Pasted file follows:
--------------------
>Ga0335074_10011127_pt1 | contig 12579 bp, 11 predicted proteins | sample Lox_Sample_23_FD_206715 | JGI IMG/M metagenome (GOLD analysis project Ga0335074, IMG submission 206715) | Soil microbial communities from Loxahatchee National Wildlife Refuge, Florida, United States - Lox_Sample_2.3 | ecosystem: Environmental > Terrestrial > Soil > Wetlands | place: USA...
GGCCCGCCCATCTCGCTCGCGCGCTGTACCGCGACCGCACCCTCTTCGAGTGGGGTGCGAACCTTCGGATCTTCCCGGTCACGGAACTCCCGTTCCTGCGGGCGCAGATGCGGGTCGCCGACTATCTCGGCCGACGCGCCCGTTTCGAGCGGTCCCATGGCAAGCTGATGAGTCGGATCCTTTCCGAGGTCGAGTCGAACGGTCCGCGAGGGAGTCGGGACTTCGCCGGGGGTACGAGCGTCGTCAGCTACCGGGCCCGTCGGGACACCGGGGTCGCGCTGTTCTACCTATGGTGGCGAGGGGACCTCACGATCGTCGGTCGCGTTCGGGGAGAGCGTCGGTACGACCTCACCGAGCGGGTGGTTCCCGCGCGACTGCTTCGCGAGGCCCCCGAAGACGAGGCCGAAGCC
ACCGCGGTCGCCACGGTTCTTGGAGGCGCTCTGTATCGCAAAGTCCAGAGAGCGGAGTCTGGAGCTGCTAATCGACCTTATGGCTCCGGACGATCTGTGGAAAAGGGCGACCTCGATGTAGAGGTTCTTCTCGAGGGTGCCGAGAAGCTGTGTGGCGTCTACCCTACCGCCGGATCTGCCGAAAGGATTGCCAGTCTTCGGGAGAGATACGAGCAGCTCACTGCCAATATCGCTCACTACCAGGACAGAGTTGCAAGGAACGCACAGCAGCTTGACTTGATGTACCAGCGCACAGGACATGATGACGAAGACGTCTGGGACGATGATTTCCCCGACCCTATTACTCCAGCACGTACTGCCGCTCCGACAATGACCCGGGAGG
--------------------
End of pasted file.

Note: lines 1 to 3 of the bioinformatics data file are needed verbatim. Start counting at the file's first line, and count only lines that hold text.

>Ga0335074_10011127_pt1 | contig 12579 bp, 11 predicted proteins | sample Lox_Sample_23_FD_206715 | JGI IMG/M metagenome (GOLD analysis project Ga0335074, IMG submission 206715) | Soil microbial communities from Loxahatchee National Wildlife Refuge, Florida, United States - Lox_Sample_2.3 | ecosystem: Environmental > Terrestrial > Soil > Wetlands | place: USA...
GGCCCGCCCATCTCGCTCGCGCGCTGTACCGCGACCGCACCCTCTTCGAGTGGGGTGCGAACCTTCGGATCTTCCCGGTCACGGAACTCCCGTTCCTGCGGGCGCAGATGCGGGTCGCCGACTATCTCGGCCGACGCGCCCGTTTCGAGCGGTCCCATGGCAAGCTGATGAGTCGGATCCTTTCCGAGGTCGAGTCGAACGGTCCGCGAGGGAGTCGGGACTTCGCCGGGGGTACGAGCGTCGTCAGCTACCGGGCCCGTCGGGACACCGGGGTCGCGCTGTTCTACCTATGGTGGCGAGGGGACCTCACGATCGTCGGTCGCGTTCGGGGAGAGCGTCGGTACGACCTCACCGAGCGGGTGGTTCCCGCGCGACTGCTTCGCGAGGCCCCCGAAGACGAGGCCGAAGCC
ACCGCGGTCGCCACGGTTCTTGGAGGCGCTCTGTATCGCAAAGTCCAGAGAGCGGAGTCTGGAGCTGCTAATCGACCTTATGGCTCCGGACGATCTGTGGAAAAGGGCGACCTCGATGTAGAGGTTCTTCTCGAGGGTGCCGAGAAGCTGTGTGGCGTCTACCCTACCGCCGGATCTGCCGAAAGGATTGCCAGTCTTCGGGAGAGATACGAGCAGCTCACTGCCAATATCGCTCACTACCAGGACAGAGTTGCAAGGAACGCACAGCAGCTTGACTTGATGTACCAGCGCACAGGACATGATGACGAAGACGTCTGGGACGATGATTTCCCCGACCCTATTACTCCAGCACGTACTGCCGCTCCGACAATGACCCGGGAGG